Benefits in Microchipping for Pets

#Microchips help identify your pet. If your pet is lost and ends up at an animal shelter, they will know whose pet it is.

Identification information can be easily updated. As the information is kept on a database, it is a simple matter to update your details whenever you move or your number changes.

A pet microchip is a permanent form of identification. A tiny chip contains the pet's address and contact information. It is linked to a database, so that the information can be updated. Microchips for pets provide a valuable way for pets to be tracked and their owners to be found. There is less chance that someone will steal your pet. As a microchip is a permanent record that that dog belongs to you, there is less likelihood that someone will be able to get away with stealing it.

There is less chance you will lose your pet. When a pet has a microchip, it increases the chances of your pet being returned.

You will know if your animal is dying or injured. Unfortunately, some animals do get injured and die. When a vet or the council comes to retrieve or treat the pet, they will check the microchip and inform you of what has happened.

#Pet microchip cost is relatively cheap; most places offer low-cost microchipping. When you consider this microchip stays with your dog for life, it is an inexpensive method of identification.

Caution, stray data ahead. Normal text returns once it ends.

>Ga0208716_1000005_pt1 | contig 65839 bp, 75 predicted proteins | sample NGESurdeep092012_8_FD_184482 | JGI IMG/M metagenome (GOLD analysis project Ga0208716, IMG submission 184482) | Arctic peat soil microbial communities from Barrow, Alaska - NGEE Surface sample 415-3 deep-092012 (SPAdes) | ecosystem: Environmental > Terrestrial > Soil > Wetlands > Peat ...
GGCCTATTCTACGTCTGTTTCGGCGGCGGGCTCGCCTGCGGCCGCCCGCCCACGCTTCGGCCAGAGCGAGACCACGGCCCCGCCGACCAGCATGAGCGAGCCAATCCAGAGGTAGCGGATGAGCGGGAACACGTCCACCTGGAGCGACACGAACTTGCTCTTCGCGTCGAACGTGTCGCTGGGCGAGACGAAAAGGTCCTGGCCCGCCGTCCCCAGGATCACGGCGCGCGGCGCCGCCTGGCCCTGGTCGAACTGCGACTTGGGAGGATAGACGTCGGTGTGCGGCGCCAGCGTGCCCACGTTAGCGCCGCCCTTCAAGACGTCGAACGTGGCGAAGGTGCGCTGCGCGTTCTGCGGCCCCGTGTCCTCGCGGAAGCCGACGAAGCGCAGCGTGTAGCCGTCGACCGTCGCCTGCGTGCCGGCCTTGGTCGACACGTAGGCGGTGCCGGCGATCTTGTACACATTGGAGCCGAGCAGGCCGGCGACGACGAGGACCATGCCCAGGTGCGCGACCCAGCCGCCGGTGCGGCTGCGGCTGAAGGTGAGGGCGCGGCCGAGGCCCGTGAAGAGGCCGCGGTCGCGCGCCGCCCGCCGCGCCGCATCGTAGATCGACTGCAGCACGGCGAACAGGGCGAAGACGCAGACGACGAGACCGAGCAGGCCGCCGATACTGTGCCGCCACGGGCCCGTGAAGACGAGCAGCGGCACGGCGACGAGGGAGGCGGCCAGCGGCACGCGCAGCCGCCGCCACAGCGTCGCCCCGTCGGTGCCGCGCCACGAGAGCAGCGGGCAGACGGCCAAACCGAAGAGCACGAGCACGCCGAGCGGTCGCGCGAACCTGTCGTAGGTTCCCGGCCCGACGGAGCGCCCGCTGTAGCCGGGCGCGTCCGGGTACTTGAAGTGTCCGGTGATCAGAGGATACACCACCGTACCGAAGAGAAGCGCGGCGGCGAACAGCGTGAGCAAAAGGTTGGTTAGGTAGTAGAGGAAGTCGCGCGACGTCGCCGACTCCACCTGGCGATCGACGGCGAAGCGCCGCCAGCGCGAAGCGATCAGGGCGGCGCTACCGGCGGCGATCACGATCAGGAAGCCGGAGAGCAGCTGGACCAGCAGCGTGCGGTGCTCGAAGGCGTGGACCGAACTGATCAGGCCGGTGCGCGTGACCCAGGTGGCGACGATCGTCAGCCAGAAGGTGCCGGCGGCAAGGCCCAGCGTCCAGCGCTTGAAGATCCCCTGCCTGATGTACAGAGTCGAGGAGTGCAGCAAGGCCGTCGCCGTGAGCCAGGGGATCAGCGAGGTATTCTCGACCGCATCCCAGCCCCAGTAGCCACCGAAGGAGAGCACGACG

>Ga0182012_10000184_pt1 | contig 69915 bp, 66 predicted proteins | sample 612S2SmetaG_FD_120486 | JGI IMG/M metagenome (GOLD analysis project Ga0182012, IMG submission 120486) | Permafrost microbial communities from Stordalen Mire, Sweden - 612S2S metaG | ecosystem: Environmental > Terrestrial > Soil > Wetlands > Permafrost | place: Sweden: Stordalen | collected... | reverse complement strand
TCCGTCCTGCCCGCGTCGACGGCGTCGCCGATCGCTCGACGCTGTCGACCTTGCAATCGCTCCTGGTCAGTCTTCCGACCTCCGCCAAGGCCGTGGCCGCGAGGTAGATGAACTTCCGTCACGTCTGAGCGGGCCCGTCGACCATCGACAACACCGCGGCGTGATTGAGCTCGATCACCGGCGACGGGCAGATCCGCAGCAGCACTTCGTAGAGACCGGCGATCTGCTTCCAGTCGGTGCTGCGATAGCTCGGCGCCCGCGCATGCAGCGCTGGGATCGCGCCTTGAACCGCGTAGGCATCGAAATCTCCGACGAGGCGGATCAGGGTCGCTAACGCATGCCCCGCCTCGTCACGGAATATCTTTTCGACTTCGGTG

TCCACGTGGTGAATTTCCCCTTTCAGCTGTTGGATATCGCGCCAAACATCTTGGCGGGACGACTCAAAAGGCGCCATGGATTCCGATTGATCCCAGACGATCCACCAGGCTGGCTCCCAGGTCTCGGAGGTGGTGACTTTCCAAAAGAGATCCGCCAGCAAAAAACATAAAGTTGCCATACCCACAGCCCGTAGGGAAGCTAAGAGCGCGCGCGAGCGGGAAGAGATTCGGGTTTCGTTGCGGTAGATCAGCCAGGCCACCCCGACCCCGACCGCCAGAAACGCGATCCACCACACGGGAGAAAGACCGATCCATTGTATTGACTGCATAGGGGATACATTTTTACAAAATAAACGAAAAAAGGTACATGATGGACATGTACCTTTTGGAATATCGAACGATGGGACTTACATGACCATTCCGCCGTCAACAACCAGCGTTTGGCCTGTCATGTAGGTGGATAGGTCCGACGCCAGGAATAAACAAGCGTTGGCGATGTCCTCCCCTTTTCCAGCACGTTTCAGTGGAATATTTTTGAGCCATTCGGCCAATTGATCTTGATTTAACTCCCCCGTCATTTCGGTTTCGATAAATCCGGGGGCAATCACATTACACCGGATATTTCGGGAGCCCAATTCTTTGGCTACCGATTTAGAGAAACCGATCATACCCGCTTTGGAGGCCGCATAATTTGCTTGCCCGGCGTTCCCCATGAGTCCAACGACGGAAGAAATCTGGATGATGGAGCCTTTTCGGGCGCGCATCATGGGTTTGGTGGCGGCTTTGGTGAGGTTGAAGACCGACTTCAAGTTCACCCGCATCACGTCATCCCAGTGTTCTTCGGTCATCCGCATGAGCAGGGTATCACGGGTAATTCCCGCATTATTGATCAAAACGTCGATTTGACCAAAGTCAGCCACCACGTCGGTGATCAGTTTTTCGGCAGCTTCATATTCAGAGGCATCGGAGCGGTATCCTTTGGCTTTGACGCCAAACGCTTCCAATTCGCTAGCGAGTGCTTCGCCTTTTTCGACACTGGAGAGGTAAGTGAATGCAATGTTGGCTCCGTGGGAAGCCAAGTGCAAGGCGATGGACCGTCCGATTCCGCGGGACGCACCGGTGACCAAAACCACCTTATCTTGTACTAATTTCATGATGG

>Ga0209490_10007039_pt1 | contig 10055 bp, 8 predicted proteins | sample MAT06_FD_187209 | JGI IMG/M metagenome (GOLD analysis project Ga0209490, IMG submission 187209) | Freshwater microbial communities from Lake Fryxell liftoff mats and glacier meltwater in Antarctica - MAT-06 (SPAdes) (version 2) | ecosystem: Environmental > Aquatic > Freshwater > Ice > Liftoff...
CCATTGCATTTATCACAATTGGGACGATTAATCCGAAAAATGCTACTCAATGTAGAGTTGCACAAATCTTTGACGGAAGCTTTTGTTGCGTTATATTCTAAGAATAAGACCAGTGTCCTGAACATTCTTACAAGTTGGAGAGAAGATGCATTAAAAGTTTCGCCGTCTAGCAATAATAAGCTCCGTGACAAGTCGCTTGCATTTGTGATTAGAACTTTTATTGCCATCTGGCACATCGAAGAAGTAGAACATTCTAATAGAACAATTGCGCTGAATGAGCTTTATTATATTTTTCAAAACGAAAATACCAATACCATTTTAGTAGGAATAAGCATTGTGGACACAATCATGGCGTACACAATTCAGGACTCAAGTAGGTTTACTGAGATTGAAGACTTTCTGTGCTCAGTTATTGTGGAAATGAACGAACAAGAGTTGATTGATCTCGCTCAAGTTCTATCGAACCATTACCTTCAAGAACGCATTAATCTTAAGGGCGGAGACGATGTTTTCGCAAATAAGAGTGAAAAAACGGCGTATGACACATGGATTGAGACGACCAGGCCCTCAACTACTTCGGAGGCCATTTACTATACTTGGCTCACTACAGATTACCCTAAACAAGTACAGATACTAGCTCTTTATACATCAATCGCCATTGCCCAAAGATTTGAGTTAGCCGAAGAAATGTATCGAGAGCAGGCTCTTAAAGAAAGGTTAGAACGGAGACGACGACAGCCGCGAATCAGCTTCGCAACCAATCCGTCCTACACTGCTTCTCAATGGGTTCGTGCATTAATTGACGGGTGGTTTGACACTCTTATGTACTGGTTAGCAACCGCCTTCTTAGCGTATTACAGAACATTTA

If your pet runs away, you may spend less time looking for them, posting advertisements or visiting animal shelters. It may save your pet's life. If a pet ends up at an animal shelter, it will stay there for a certain period of time before it has to be put down. However, if your pet has a microchip, then the contact details will be retrieved and your pet will be returned.


Permanent Identification


Buy a pup
...and your money will buy love unflinching.          -- Rudyard Kipling

Wanderlust:

an irresistible impulse to travel.

During travel, keep a tag that has your destination information on it, the dates you can be located at that destination, and your regular, home contact information.

Even though your dog may be microchipped, a collar and tags are still a good thing to keep on her. Do NOT use a regular collar, as regular, nylon buckle collars and choke chains can get caught on bushes and fences, and could strangle a struggling dog. A breakaway collar has a velcro clasp, that when caught, can be easily broken out of.

At least once a year, and as often as every six months, take a good, high quality photo of your dog standing up from the side, against a plain background, just in case you ever need to put up "Lost" posters and flyers.

Have a list handy of the animal control officers, humane societies, shelters, and veterinarians in your area.

Many pet stores now sell special collar tags that you can write all your contact information in or on. This is an ideal addition to your pet's regular tags. Keep the information up-to-date, and check them frequently for readability.

Fireworks can wreak havoc on a dog's ears, and are the cause of thousands of missing pets every year. If your area is going to be celebrating anything with fireworks, keep your dog confined!

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